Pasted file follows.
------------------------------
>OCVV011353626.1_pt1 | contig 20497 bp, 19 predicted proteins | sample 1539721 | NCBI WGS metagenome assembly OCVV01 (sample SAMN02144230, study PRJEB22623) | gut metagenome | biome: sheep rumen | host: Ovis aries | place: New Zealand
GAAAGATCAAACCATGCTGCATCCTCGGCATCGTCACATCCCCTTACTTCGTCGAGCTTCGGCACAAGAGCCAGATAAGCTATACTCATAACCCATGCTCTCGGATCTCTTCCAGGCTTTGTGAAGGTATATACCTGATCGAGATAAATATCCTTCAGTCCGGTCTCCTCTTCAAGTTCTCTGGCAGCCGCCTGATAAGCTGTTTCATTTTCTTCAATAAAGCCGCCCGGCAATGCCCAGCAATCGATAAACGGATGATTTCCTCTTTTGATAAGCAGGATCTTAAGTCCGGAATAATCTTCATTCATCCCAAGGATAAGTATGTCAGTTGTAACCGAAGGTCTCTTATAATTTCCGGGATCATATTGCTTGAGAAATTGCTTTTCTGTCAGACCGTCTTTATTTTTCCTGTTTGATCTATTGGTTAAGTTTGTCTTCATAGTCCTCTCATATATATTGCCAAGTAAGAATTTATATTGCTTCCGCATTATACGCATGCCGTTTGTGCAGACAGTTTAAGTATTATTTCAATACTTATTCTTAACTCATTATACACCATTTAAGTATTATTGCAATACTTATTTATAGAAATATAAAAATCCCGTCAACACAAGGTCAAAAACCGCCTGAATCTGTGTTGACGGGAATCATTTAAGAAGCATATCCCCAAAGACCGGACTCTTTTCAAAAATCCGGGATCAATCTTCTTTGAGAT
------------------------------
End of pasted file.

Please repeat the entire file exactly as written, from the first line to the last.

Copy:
>OCVV011353626.1_pt1 | contig 20497 bp, 19 predicted proteins | sample 1539721 | NCBI WGS metagenome assembly OCVV01 (sample SAMN02144230, study PRJEB22623) | gut metagenome | biome: sheep rumen | host: Ovis aries | place: New Zealand
GAAAGATCAAACCATGCTGCATCCTCGGCATCGTCACATCCCCTTACTTCGTCGAGCTTCGGCACAAGAGCCAGATAAGCTATACTCATAACCCATGCTCTCGGATCTCTTCCAGGCTTTGTGAAGGTATATACCTGATCGAGATAAATATCCTTCAGTCCGGTCTCCTCTTCAAGTTCTCTGGCAGCCGCCTGATAAGCTGTTTCATTTTCTTCAATAAAGCCGCCCGGCAATGCCCAGCAATCGATAAACGGATGATTTCCTCTTTTGATAAGCAGGATCTTAAGTCCGGAATAATCTTCATTCATCCCAAGGATAAGTATGTCAGTTGTAACCGAAGGTCTCTTATAATTTCCGGGATCATATTGCTTGAGAAATTGCTTTTCTGTCAGACCGTCTTTATTTTTCCTGTTTGATCTATTGGTTAAGTTTGTCTTCATAGTCCTCTCATATATATTGCCAAGTAAGAATTTATATTGCTTCCGCATTATACGCATGCCGTTTGTGCAGACAGTTTAAGTATTATTTCAATACTTATTCTTAACTCATTATACACCATTTAAGTATTATTGCAATACTTATTTATAGAAATATAAAAATCCCGTCAACACAAGGTCAAAAACCGCCTGAATCTGTGTTGACGGGAATCATTTAAGAAGCATATCCCCAAAGACCGGACTCTTTTCAAAAATCCGGGATCAATCTTCTTTGAGAT